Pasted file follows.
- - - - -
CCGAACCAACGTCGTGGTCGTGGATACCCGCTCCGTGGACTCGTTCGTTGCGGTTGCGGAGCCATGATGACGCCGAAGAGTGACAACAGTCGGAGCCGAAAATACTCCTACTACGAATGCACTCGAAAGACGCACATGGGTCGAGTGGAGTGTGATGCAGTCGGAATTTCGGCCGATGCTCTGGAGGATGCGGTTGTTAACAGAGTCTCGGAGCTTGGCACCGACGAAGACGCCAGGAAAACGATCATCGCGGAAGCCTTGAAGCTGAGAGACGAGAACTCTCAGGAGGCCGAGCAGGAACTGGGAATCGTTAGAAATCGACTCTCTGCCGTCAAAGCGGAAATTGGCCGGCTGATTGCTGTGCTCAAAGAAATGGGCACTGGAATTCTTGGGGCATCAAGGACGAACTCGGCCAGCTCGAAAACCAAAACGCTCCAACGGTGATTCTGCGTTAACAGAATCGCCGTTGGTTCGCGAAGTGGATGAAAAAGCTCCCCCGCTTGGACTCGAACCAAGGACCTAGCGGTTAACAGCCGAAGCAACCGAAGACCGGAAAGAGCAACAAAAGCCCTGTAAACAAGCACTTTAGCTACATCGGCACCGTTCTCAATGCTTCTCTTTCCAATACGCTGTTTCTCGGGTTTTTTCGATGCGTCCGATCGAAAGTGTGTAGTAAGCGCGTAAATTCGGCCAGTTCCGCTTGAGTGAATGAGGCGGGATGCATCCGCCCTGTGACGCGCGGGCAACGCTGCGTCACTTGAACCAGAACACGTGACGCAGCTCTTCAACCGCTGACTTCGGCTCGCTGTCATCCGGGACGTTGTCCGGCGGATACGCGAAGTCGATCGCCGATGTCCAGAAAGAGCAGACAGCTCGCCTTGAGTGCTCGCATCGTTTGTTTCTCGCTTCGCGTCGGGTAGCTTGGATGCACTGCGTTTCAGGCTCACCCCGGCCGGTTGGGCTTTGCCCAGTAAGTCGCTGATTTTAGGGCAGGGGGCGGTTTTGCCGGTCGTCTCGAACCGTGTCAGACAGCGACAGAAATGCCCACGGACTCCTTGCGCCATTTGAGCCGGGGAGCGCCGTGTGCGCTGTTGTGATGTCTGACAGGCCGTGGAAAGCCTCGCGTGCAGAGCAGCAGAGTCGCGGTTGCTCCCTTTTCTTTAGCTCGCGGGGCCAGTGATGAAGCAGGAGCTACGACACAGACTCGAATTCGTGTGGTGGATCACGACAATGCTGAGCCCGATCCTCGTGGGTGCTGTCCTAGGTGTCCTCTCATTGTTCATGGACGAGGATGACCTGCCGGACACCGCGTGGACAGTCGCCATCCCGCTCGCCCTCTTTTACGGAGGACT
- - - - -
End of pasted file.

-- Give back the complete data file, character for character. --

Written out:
CCGAACCAACGTCGTGGTCGTGGATACCCGCTCCGTGGACTCGTTCGTTGCGGTTGCGGAGCCATGATGACGCCGAAGAGTGACAACAGTCGGAGCCGAAAATACTCCTACTACGAATGCACTCGAAAGACGCACATGGGTCGAGTGGAGTGTGATGCAGTCGGAATTTCGGCCGATGCTCTGGAGGATGCGGTTGTTAACAGAGTCTCGGAGCTTGGCACCGACGAAGACGCCAGGAAAACGATCATCGCGGAAGCCTTGAAGCTGAGAGACGAGAACTCTCAGGAGGCCGAGCAGGAACTGGGAATCGTTAGAAATCGACTCTCTGCCGTCAAAGCGGAAATTGGCCGGCTGATTGCTGTGCTCAAAGAAATGGGCACTGGAATTCTTGGGGCATCAAGGACGAACTCGGCCAGCTCGAAAACCAAAACGCTCCAACGGTGATTCTGCGTTAACAGAATCGCCGTTGGTTCGCGAAGTGGATGAAAAAGCTCCCCCGCTTGGACTCGAACCAAGGACCTAGCGGTTAACAGCCGAAGCAACCGAAGACCGGAAAGAGCAACAAAAGCCCTGTAAACAAGCACTTTAGCTACATCGGCACCGTTCTCAATGCTTCTCTTTCCAATACGCTGTTTCTCGGGTTTTTTCGATGCGTCCGATCGAAAGTGTGTAGTAAGCGCGTAAATTCGGCCAGTTCCGCTTGAGTGAATGAGGCGGGATGCATCCGCCCTGTGACGCGCGGGCAACGCTGCGTCACTTGAACCAGAACACGTGACGCAGCTCTTCAACCGCTGACTTCGGCTCGCTGTCATCCGGGACGTTGTCCGGCGGATACGCGAAGTCGATCGCCGATGTCCAGAAAGAGCAGACAGCTCGCCTTGAGTGCTCGCATCGTTTGTTTCTCGCTTCGCGTCGGGTAGCTTGGATGCACTGCGTTTCAGGCTCACCCCGGCCGGTTGGGCTTTGCCCAGTAAGTCGCTGATTTTAGGGCAGGGGGCGGTTTTGCCGGTCGTCTCGAACCGTGTCAGACAGCGACAGAAATGCCCACGGACTCCTTGCGCCATTTGAGCCGGGGAGCGCCGTGTGCGCTGTTGTGATGTCTGACAGGCCGTGGAAAGCCTCGCGTGCAGAGCAGCAGAGTCGCGGTTGCTCCCTTTTCTTTAGCTCGCGGGGCCAGTGATGAAGCAGGAGCTACGACACAGACTCGAATTCGTGTGGTGGATCACGACAATGCTGAGCCCGATCCTCGTGGGTGCTGTCCTAGGTGTCCTCTCATTGTTCATGGACGAGGATGACCTGCCGGACACCGCGTGGACAGTCGCCATCCCGCTCGCCCTCTTTTACGGAGGACT